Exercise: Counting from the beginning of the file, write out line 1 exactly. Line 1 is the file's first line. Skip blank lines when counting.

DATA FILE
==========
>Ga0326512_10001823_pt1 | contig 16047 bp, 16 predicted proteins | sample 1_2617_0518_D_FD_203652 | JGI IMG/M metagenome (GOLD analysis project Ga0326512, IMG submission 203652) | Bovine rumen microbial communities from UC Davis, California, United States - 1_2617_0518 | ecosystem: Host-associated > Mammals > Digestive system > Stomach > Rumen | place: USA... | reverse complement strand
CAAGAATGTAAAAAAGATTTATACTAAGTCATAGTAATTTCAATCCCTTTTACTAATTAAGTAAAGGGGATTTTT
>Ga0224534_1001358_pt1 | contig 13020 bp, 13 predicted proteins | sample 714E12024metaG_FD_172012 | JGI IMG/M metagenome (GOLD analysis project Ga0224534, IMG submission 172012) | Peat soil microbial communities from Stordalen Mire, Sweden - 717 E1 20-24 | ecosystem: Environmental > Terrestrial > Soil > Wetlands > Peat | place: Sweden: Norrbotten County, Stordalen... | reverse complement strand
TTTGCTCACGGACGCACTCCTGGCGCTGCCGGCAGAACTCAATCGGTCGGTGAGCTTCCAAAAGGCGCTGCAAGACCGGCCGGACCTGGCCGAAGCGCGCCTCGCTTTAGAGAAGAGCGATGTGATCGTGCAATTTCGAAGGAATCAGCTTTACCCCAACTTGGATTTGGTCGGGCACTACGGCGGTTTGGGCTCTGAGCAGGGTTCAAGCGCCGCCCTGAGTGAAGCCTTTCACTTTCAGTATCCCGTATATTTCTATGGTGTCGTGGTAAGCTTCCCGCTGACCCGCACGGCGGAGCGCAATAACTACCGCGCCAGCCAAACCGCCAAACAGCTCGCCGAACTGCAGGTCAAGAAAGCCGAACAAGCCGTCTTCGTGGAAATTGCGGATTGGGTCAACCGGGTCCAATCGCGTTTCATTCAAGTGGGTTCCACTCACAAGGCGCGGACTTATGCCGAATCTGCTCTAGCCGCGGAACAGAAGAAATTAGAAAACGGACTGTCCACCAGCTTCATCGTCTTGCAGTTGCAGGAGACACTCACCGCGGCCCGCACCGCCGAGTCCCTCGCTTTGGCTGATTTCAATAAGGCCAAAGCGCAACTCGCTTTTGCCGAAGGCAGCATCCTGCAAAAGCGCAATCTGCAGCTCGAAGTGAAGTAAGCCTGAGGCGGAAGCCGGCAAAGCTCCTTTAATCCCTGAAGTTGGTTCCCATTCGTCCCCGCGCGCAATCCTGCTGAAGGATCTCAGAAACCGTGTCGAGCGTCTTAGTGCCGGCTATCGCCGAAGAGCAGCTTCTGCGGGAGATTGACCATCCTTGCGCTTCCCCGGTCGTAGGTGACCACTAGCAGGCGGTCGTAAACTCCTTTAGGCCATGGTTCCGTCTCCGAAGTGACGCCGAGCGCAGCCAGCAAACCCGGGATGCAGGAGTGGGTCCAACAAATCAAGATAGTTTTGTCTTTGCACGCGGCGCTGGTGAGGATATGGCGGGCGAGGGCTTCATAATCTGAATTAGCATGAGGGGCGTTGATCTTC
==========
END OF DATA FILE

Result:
>Ga0326512_10001823_pt1 | contig 16047 bp, 16 predicted proteins | sample 1_2617_0518_D_FD_203652 | JGI IMG/M metagenome (GOLD analysis project Ga0326512, IMG submission 203652) | Bovine rumen microbial communities from UC Davis, California, United States - 1_2617_0518 | ecosystem: Host-associated > Mammals > Digestive system > Stomach > Rumen | place: USA... | reverse complement strand